• I think I do a pretty good job of nailing Jerry Gaskill's drum parts throughout the song. During the extra repeats in the outro he changes his fill at the end of each four-measure passage, and since I shortened my transcription you lose those.
  • I listened carefully to Doug Pinnick's bass parts, and I think my transcription of his parts are pretty close to what he's playing; I couldn't hear anything overly complex, though his groove/timing are really cool.

That's it for now. I have a few other transcriptions in the works that should be surprises, but I have no idea when I'll deliver on those, so don't hold your breath.

Transcribing It's the Right Time by Mitch Malloy and Van Halen

Every month or two I decide to transcribe a song; it's a weird hobby, but it's a lot more challenging than Sudoku. Anyway, today's song was "It's the Right Time," which is the only song by Van Halen with Mitch Malloy on vocals. (See https://youtu.be/NBXjQ8FASug for the original song.)

My transcription is pretty faithful to the original - the only artistic license that I took was to add an ending since the original recording fades out.

While I have usually liked EVH's grooves, this song had some particularly interesting parts to it: the main hook for the verses is a four-measure progression, wherein EVH hits the opening chord for each of the first two measures an eighth note before the beat, and he hits the opening chord for the third and fourth measures on the downbeat; this creates a cool groove with a heightened tension, because your ear usually wants to hear the chords hit on the downbeat. When EVH gets to the bridge, he changes accents all over the place; so sometimes he sounds on the beat, while at other times he sounds like he's playing in a different time signature. As a whole, all of EVH's inventiveness on this song results in a really fun piece to listen to; it sometimes sounds like it's not quite right, but in the best possible way.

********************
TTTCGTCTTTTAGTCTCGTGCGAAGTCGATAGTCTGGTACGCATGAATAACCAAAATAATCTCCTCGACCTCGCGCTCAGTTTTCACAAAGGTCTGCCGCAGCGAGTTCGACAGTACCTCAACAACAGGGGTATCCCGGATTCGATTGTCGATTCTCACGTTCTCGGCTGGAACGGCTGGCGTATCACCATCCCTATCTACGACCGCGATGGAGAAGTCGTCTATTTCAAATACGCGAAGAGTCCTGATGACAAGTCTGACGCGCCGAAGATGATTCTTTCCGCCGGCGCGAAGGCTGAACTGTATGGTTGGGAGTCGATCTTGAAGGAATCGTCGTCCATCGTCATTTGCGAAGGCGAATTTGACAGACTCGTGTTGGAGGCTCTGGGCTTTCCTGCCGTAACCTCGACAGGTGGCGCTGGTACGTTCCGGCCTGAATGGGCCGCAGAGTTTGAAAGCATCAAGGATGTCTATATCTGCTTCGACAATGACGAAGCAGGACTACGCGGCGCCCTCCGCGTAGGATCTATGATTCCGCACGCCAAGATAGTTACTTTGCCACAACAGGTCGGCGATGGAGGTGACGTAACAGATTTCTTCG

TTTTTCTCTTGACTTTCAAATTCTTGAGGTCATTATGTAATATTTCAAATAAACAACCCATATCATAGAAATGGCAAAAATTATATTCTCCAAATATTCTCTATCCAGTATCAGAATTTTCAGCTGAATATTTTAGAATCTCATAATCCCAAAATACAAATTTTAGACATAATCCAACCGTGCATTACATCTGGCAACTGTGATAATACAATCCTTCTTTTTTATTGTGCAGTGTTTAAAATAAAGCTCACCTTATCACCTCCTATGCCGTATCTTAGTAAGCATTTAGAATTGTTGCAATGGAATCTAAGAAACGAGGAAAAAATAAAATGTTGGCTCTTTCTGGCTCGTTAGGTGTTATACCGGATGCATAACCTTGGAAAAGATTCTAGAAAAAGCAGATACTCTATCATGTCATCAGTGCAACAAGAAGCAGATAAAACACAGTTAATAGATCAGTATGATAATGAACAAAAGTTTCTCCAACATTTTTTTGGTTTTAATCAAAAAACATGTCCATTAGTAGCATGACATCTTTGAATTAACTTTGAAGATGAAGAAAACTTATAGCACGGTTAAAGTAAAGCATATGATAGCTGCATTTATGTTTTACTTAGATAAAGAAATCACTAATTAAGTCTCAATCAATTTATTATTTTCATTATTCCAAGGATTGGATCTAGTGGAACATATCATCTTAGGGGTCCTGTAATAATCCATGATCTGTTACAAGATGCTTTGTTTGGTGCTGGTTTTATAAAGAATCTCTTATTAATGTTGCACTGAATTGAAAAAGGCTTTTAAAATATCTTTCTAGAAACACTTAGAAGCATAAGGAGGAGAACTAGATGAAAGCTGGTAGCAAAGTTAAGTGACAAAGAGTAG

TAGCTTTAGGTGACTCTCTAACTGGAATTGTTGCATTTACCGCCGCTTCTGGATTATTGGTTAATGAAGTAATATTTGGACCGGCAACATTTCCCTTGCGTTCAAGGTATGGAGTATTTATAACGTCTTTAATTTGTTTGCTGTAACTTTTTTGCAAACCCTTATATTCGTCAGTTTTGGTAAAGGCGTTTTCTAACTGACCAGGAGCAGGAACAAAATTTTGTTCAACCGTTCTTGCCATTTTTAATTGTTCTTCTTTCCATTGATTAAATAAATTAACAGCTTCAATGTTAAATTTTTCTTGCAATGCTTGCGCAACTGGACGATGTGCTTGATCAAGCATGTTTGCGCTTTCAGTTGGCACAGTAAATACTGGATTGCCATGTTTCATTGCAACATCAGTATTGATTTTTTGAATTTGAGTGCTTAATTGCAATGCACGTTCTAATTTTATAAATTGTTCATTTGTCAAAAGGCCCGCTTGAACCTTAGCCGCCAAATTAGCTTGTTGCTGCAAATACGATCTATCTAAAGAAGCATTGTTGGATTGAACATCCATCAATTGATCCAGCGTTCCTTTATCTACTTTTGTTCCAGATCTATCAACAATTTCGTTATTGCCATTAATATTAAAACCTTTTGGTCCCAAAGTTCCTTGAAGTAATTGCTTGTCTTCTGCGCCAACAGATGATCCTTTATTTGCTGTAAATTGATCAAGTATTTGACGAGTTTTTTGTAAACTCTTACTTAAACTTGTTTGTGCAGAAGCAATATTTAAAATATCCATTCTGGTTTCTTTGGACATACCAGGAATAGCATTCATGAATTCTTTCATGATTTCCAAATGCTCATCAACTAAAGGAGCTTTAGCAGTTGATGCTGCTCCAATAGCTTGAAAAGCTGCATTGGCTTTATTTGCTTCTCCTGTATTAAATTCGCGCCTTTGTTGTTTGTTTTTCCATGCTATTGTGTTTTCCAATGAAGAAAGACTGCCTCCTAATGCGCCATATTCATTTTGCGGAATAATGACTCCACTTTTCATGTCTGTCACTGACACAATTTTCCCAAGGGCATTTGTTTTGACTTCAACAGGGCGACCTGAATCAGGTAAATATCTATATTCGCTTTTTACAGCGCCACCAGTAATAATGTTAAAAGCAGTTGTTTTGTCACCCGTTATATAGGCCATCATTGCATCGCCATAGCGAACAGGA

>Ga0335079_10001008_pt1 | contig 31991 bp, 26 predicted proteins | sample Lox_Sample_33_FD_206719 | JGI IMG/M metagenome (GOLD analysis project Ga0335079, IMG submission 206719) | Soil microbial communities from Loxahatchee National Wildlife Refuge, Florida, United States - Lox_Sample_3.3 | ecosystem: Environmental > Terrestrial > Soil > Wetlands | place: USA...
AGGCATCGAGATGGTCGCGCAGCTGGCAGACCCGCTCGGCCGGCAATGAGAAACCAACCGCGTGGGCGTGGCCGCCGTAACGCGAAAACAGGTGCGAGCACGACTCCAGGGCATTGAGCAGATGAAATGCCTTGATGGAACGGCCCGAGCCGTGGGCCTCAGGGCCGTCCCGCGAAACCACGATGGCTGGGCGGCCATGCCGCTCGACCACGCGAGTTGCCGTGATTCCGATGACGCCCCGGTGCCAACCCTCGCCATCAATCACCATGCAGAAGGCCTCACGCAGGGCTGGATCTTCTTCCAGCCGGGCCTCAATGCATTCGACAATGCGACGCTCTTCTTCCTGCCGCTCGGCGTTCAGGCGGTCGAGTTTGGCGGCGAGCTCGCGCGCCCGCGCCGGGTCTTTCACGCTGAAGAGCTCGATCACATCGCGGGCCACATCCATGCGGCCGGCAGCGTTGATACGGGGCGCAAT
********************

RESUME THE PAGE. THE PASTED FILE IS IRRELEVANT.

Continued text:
Note: Mitch Malloy was probably Van Halen's shortest-term vocalist; Van Halen hired him right before the Gary Cherone debacle, although Mitch eventually declined the gig due to a mix-up regarding David Lee Roth. (See https://youtu.be/dxF4WRORQ9s for Mitch's story.)

Nevertheless, back in the 1990s, it seemed like Van Halen was going through a different vocalist every other month. It became kind of a running joke, so Eddie and Alex Van Halen posed for the following milk advertisement:

Van Halen Milk Ad

The text in the advertisement reads:

"Of all the lead singers we've had, most never got enough calcium. Typical. But not for Alex and me. Because every time we change singers, we have an extra glass of milk. That way we're sure to get more than the recommended three glasses a day. As you can see, sometimes all at once."

Open-mouthed smile

Transcribing My Struggle by Seventh Day Slumber

Every once in a while I decide to transcribe something; just for the heck of it. Tonight I decided on "My Struggle" by "Seventh Day Slumber," which was released 15 years ago.

It's not a perfect transcription, of course - but I only put an hour or so into it. The original song is at https://youtu.be/jXPjEi-l_pg in case you're curious where this came from.

Transcribing Unchained by Van Halen

I had a song continuously running through my head, and as I have done before, I decided to transcribe it in order to get it unstuck and move on with life... Tonight's song was "Unchained" by Van Halen, which was a perennial favorite of mine to play live back in the early 1980s. I used Guitar Pro to do the transcription and playback, and while the transcription isn't 100% it's pretty good for an hour's worth of work. Plus, I think I did a pretty decent job of dialing in Eddie's tone when compared to the original.

Note: I didn't transcribe the guitar solo section because the intro, verses, bridges, and choruses were enough to get the song out of my system.

But you never know, I might come back to this later…

Open-mouthed smile


UPDATE:

A few years after my original post, I looked over my transcription, and what I called "Bridges" probably should have been called "Pre-Choruses." Oh well… it's a free transcription, so deal with it.